Rate sugar pie, not to be confused with the maple sugar pie. Also excellent: pécanes pie (pecan) and blueberry pie (blueberry) in season. Anglophones are also excellent pies and crisps: fruit sprinkled with a mixture of rolled oats and brown sugar baked. Enjoy it as: French toast (French toast) with maple syrup, other classic breakfast.

In Montreal, a taste of the pudding unemployed, a dessert of poor dating from the 1929 crisis, flour, water and brown sugar (now replaced by maple syrup ...).

Treats the radius, we must dare at least once a beaver tail, a kind of waffle without holes, topped with your choice of sugar, chocolate or maple butter. It is found all year in tourist areas, although it is eaten in winter rather ...


Be wary of differences between Canadian and French vocabulary.

- Beverage means any beverage hot or cold non-alcoholic.
- Drink only means liquor.
- Liqueur applies to soft drinks.

The wines

The foreign wines are expensive (especially French). At the restaurant, a bottle of wine costs average between 25 and $ 35. The "house wine" in a carafe are 'correct' no more. We will therefore often be content with a glass 6 or $ 7. Some restaurants, however, have no license to sell alcohol and accept that you bring your own bottle of wine (or beer), especially in Montreal! The words "Bring your own wine" is then affixed to the window.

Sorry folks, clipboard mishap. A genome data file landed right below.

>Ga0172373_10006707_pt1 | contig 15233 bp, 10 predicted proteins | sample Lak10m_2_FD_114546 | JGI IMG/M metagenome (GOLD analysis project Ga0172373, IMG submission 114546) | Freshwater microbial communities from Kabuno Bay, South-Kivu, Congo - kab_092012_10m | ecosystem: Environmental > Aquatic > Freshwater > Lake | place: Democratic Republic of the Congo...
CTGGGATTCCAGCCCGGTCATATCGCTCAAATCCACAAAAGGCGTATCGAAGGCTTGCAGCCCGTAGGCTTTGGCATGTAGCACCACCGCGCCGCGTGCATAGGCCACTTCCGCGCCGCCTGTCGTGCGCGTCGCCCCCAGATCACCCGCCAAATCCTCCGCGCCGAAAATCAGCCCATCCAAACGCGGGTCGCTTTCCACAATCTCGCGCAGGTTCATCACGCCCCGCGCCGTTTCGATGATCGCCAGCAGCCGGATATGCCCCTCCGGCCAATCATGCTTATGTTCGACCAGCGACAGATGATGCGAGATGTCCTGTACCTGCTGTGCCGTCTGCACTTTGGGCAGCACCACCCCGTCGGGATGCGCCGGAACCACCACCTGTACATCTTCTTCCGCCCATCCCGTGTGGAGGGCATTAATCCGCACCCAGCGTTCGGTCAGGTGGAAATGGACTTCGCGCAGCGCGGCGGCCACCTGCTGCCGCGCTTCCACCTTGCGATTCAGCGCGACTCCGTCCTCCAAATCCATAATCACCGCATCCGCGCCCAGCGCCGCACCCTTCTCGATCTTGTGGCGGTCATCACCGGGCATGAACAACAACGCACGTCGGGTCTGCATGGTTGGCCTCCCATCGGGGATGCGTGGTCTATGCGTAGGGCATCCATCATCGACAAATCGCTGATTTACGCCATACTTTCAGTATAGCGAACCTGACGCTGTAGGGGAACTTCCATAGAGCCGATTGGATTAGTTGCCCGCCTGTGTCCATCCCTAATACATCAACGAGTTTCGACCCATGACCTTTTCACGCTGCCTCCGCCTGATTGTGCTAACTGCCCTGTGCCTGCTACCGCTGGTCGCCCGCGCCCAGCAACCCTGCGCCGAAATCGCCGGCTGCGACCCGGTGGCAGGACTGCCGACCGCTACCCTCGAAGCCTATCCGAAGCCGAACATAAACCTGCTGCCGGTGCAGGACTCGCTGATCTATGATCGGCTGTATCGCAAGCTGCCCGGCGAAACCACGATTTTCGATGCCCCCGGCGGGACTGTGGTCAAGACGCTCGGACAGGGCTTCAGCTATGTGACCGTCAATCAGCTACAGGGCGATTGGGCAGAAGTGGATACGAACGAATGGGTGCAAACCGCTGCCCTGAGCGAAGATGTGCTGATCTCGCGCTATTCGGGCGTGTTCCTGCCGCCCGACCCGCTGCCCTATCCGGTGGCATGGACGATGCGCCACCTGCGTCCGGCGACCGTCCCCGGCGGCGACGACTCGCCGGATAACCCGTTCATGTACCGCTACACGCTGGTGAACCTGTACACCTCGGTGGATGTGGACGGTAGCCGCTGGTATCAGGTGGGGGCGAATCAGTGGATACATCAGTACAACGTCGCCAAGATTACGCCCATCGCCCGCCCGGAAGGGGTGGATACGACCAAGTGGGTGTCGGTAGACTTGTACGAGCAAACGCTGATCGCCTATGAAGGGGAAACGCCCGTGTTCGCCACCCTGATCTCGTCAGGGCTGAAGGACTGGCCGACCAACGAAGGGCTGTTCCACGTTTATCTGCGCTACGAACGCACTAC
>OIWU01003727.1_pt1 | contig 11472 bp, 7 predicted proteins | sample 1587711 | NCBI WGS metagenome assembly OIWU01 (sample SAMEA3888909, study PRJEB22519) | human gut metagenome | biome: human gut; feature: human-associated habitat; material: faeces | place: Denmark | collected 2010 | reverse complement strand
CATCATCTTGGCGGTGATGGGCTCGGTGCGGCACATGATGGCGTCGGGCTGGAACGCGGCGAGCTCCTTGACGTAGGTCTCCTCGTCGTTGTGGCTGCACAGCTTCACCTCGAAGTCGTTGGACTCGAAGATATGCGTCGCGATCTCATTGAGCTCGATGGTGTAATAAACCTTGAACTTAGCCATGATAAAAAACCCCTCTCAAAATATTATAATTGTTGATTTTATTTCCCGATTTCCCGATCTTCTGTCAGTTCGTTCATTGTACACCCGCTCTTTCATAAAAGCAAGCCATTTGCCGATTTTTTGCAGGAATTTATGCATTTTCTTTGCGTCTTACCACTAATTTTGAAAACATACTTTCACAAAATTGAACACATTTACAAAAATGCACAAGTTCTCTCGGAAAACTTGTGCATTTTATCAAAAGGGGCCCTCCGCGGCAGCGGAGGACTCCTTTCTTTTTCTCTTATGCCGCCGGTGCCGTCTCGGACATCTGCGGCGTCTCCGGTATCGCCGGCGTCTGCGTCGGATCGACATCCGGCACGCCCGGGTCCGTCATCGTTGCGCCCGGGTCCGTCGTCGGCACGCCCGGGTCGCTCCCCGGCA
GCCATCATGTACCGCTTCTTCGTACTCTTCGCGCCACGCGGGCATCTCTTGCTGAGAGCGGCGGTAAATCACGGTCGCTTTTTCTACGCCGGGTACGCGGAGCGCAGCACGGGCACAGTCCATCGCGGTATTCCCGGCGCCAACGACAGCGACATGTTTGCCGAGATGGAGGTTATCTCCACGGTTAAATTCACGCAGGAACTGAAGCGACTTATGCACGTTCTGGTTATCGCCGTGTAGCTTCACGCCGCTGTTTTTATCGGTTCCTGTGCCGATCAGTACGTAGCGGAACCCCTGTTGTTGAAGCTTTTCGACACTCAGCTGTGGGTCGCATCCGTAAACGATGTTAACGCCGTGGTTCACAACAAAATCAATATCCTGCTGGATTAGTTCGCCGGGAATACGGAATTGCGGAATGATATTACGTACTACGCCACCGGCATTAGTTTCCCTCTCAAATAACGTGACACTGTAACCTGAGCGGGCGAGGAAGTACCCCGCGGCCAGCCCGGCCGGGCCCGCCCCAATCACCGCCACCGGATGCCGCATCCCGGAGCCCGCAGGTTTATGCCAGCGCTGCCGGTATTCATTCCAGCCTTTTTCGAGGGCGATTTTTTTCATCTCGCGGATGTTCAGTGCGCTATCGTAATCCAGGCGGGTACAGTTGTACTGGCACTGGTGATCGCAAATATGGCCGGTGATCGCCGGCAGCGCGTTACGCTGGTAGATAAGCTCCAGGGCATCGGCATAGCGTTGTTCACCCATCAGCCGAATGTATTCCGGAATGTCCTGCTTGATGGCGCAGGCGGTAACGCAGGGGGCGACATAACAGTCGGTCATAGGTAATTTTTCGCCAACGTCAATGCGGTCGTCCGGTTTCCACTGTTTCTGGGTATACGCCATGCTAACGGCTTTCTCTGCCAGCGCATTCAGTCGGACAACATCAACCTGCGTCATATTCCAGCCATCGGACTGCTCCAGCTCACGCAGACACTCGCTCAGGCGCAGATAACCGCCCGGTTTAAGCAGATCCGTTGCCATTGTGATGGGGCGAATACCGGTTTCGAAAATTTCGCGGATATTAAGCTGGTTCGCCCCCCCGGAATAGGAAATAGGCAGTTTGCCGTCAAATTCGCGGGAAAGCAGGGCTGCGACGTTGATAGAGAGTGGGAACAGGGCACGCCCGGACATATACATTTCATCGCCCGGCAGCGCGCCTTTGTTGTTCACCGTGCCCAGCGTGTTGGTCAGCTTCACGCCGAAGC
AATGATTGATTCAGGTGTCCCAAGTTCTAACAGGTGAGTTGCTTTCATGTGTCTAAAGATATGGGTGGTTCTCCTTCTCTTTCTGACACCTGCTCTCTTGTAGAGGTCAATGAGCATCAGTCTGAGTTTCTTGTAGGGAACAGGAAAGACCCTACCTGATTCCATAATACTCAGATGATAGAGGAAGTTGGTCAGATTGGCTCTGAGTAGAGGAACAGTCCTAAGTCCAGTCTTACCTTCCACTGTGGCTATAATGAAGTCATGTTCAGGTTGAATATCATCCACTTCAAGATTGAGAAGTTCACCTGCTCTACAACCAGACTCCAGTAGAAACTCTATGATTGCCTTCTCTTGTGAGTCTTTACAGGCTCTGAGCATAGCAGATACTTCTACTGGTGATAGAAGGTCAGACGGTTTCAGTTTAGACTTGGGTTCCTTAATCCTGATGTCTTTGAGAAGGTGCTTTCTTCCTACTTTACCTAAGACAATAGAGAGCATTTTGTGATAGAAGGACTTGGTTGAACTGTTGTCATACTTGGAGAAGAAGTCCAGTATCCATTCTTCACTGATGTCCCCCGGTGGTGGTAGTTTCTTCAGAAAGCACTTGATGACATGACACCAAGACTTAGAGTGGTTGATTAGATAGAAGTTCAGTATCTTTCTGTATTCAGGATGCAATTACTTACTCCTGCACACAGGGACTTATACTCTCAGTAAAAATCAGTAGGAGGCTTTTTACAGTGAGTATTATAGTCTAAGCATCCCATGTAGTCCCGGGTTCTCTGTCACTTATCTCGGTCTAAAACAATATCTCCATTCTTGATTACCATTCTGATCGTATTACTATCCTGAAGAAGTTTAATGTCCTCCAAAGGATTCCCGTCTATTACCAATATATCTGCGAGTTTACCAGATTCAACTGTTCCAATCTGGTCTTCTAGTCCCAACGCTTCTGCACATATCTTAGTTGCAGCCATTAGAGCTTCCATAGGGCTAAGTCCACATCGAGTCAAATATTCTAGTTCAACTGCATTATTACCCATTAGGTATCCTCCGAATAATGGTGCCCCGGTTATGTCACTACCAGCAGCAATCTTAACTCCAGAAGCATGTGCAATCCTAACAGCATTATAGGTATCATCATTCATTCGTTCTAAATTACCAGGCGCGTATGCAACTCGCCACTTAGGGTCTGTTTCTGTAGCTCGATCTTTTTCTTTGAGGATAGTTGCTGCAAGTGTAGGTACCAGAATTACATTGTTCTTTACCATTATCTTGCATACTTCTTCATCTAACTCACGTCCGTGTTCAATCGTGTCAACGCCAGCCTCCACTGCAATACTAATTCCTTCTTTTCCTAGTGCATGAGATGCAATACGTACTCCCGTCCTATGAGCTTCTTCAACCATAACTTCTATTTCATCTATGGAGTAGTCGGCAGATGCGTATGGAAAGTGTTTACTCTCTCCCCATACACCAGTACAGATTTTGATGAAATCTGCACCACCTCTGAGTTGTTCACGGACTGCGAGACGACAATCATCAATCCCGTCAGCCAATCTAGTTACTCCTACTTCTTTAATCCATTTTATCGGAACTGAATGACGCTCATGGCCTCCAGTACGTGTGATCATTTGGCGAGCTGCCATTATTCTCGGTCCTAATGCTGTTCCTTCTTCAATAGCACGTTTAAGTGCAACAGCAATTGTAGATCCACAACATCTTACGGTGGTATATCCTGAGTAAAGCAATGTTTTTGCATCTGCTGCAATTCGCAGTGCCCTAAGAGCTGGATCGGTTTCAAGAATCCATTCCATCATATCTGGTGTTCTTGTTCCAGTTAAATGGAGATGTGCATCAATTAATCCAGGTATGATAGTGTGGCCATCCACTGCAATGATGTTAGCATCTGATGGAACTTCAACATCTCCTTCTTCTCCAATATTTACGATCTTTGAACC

The Quebec wines are sympathetic curiosity. Few restaurants use it, but it can be found in the Quebec Liquor Corporation. Prefer white wine to red, although the reds are on the increase (the Cabernet Franc grape is the most developed).


Quebec is a major producer of beer, and this is by far the cheapest liquor in the country. Molson Canadian is one of the most popular. Another safe bet: the Labatt Blue. These two giant breweries share the largest market share.